Is this really a viral issue that is bothering the average consumer? Let's assume if it is, then Twitter is the benchmark for major social discussion. If they are discussing it in blogs it is opinionated idiots (like me) talking about subjects. If it is forums it is crazies debating the issue. If it is facebook we know they either like or dislike it. But if it is twitter, then it is on the mind of THE CROWD as I like to say.
Let's start with Iran overall. Where is the conversation or the social fingerprint of the discussion on this very current topic.
For the year...33% microblogs. This is percentage of people simply sharing their thoughts outwardly on the subject. The discussion about Iran is pretty mainstream. There are lots of conversations. In addition, there is a great amount of social "discussion" on forums and people stating their opinion on the subject to whoever will listen on blogs. News at about 10% is reasonably high (it can be about 5% so let's call it 2x). We see that Iran as a topic is mainstream.
Let's go to Iran context gas/gasoline next. We know when people share emotion towards Iran when mentioning gas it isn't really about the prices too much. Is the fingerprint different. Remember, I only looked at the period since the beginning of the year when the issue started.
I would call this a different fingerprint wouldn't you. Blogs or people sharing their opinions on the subject has very large volume. 40% of the traffic. And those blathering their opinion in special places at each other a solid 20%. Microblogs...a mere 12%. This is not a mainstream discussion. It is a call to arms maybe but not the populace feeling the effects of the problem.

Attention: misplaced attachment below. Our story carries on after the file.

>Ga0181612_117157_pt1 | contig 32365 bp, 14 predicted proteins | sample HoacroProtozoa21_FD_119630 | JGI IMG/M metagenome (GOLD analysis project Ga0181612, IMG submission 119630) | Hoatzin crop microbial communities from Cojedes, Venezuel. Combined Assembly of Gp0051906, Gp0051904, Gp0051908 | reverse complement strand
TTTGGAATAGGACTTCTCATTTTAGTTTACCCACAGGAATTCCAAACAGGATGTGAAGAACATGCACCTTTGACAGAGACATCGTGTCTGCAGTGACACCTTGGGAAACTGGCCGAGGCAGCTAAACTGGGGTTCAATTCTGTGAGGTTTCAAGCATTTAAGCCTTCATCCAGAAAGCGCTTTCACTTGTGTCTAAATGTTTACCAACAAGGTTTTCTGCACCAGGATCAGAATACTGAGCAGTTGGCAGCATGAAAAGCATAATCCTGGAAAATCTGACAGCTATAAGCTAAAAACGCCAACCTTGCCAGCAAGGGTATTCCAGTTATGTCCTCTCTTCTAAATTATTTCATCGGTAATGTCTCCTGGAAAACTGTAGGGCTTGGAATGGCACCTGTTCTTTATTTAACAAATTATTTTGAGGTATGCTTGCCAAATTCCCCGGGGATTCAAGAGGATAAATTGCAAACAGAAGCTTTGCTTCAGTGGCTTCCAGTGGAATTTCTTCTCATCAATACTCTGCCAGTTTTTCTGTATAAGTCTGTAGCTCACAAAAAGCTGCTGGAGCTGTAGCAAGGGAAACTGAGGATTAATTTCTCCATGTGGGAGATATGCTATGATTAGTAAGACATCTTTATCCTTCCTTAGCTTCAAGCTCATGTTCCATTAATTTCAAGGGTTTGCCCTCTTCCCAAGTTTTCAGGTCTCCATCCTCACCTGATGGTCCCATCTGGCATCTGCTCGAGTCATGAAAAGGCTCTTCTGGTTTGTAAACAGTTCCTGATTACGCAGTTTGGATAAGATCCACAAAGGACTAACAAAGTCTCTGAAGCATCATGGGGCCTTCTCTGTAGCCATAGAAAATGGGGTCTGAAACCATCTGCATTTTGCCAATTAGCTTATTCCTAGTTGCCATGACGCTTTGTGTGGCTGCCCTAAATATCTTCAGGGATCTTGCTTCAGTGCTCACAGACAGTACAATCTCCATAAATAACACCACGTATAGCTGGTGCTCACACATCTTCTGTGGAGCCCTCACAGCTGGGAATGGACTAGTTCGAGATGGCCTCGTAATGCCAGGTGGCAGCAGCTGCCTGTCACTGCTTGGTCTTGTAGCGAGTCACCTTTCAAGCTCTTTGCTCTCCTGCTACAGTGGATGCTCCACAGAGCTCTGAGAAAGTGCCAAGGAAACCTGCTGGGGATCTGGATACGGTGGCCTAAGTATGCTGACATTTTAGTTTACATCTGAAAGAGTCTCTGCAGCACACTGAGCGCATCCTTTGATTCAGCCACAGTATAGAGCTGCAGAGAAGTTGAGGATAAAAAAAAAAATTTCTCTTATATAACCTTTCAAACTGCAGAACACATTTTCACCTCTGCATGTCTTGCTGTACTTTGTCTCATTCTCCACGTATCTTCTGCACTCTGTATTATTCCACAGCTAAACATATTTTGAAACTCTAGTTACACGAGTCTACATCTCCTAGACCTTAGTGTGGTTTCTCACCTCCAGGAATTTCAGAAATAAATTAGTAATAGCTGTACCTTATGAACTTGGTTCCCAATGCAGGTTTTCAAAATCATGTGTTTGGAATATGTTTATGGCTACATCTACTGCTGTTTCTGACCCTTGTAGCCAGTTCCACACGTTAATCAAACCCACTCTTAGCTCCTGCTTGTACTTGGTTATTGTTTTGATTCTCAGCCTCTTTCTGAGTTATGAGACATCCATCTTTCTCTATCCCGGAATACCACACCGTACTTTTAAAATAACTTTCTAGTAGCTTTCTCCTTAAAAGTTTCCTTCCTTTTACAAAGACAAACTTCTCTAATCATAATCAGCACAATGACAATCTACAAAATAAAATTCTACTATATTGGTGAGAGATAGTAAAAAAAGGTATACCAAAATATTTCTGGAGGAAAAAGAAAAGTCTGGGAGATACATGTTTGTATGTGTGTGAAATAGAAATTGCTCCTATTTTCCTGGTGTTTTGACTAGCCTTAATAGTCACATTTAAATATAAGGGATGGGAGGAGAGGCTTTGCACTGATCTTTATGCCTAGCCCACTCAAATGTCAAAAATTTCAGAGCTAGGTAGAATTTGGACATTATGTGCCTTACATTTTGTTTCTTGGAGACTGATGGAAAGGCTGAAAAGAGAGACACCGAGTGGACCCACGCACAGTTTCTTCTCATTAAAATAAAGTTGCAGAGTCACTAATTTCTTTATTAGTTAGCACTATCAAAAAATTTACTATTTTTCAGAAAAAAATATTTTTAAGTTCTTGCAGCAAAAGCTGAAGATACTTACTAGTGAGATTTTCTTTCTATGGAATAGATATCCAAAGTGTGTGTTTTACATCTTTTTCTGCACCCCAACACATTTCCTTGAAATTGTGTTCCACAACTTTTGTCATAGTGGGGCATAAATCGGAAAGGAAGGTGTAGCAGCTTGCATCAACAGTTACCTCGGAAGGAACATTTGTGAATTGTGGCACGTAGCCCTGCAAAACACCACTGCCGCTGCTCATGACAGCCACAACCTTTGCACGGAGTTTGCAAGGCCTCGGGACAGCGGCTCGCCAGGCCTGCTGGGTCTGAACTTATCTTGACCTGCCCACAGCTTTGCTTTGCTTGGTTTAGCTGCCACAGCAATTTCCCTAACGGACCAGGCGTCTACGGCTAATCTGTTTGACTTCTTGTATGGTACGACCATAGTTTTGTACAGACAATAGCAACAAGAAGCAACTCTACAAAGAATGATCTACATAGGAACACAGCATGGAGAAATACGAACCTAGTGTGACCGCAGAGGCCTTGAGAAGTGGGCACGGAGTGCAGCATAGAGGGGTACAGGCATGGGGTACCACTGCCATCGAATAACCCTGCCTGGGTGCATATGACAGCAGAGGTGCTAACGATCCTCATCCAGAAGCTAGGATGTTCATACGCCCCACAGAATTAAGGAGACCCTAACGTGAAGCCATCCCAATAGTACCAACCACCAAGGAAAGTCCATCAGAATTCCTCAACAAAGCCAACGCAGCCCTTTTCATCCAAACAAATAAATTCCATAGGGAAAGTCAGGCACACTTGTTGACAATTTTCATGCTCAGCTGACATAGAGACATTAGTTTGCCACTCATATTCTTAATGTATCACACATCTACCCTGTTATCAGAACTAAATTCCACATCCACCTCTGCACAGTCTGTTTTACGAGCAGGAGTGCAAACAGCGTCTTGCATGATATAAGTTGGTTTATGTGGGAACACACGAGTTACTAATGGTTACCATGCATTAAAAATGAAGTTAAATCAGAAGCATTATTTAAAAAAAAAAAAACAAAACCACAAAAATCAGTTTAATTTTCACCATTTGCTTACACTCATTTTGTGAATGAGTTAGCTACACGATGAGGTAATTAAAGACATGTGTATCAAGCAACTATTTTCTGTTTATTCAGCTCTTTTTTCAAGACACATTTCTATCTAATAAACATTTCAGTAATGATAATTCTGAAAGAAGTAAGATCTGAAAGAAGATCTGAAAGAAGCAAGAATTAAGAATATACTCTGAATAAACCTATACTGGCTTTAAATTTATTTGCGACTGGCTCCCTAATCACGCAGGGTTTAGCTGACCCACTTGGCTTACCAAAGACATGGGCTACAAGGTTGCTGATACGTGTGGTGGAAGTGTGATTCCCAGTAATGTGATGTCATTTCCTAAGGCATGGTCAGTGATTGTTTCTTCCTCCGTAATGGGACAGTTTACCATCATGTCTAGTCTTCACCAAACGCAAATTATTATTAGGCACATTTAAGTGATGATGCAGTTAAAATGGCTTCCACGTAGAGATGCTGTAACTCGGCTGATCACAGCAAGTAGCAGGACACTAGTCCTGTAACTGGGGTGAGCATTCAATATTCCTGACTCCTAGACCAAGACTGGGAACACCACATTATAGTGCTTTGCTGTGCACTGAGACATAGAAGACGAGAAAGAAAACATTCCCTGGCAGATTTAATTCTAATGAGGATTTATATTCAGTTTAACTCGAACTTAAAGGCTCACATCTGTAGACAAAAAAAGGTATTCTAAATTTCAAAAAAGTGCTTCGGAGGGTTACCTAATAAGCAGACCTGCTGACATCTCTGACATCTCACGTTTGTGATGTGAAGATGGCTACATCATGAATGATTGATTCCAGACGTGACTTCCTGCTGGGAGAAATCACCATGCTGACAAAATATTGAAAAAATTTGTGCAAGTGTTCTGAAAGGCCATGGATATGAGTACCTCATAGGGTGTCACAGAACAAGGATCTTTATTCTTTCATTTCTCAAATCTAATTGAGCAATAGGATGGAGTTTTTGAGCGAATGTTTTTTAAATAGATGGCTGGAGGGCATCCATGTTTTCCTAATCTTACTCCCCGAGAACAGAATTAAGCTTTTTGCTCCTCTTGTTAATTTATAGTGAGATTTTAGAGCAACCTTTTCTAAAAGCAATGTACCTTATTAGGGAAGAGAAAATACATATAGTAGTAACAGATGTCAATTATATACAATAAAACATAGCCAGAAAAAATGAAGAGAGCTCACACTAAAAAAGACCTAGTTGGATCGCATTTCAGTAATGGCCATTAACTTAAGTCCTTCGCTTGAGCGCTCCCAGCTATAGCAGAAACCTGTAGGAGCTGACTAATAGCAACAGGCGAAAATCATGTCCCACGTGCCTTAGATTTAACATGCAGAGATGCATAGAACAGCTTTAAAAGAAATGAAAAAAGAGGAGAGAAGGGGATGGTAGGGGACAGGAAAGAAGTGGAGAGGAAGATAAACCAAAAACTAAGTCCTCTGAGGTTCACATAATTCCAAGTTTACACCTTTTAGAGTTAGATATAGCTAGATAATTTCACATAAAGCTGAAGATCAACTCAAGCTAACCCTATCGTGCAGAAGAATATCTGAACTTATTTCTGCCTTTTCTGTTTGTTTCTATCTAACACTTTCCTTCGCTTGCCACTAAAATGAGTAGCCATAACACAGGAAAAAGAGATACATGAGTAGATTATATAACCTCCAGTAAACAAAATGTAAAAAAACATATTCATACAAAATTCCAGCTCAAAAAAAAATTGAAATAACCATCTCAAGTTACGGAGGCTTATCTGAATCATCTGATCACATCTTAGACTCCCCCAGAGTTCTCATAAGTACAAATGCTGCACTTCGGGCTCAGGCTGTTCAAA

So I thought...great we see a different fingerprint for Iran in general versus Iran context gas/gasoline. But what about gas/gasoline context Iran for the period from the beginning of the year. Surely, people are getting pissed about the prices going up. They should be screaming...let's take a look.
Remember I took this study on because it is current and I have been reading about it in the news a ton lately. If it is affecting people they should be talking about it on twitter where people share outwardly what they think about something to whom I have no idea...drum roll please on this experiment............................................................
I rest my case! 40% blogs, 20% forums, 13% microblogs. The source breakdown mirrors the other search. We see in the discussion around gas/gasoline context Iran that people are expressing their displeasure about the rising gas prices (and blaming Iran) BUT the discussion is still people talking to each other in special place or just talking about the issue AND NOT sharing their frustration.
So where is the proverbial slam dunk? Below is the source breakdown for another trending topic of late. Whitney Houston...for the past year (it proves my point so much that I didn't bother to narrow it by date range)
Yes...61% of the traffic is people lamenting her death among other things AND 22% of them are commenting on Facebook a whopping 83%.
There is not much else to say accept that social media fingerprints do exist and they need to be studied a whole bunch more...
By the way, I nearly freaked out when I went to buy gas last week and it was $3.85. On Sunday it was $4.07 and today...jeez da wheez $4.17. Needless to say I was pissed.
But sadly...I didn't tweet about it...I wrote about it on my blog...does that make me a rube???
And then I am going to tweet this to get people to read it.
Am I creating solutions or just a small voice fishing in the social ocean.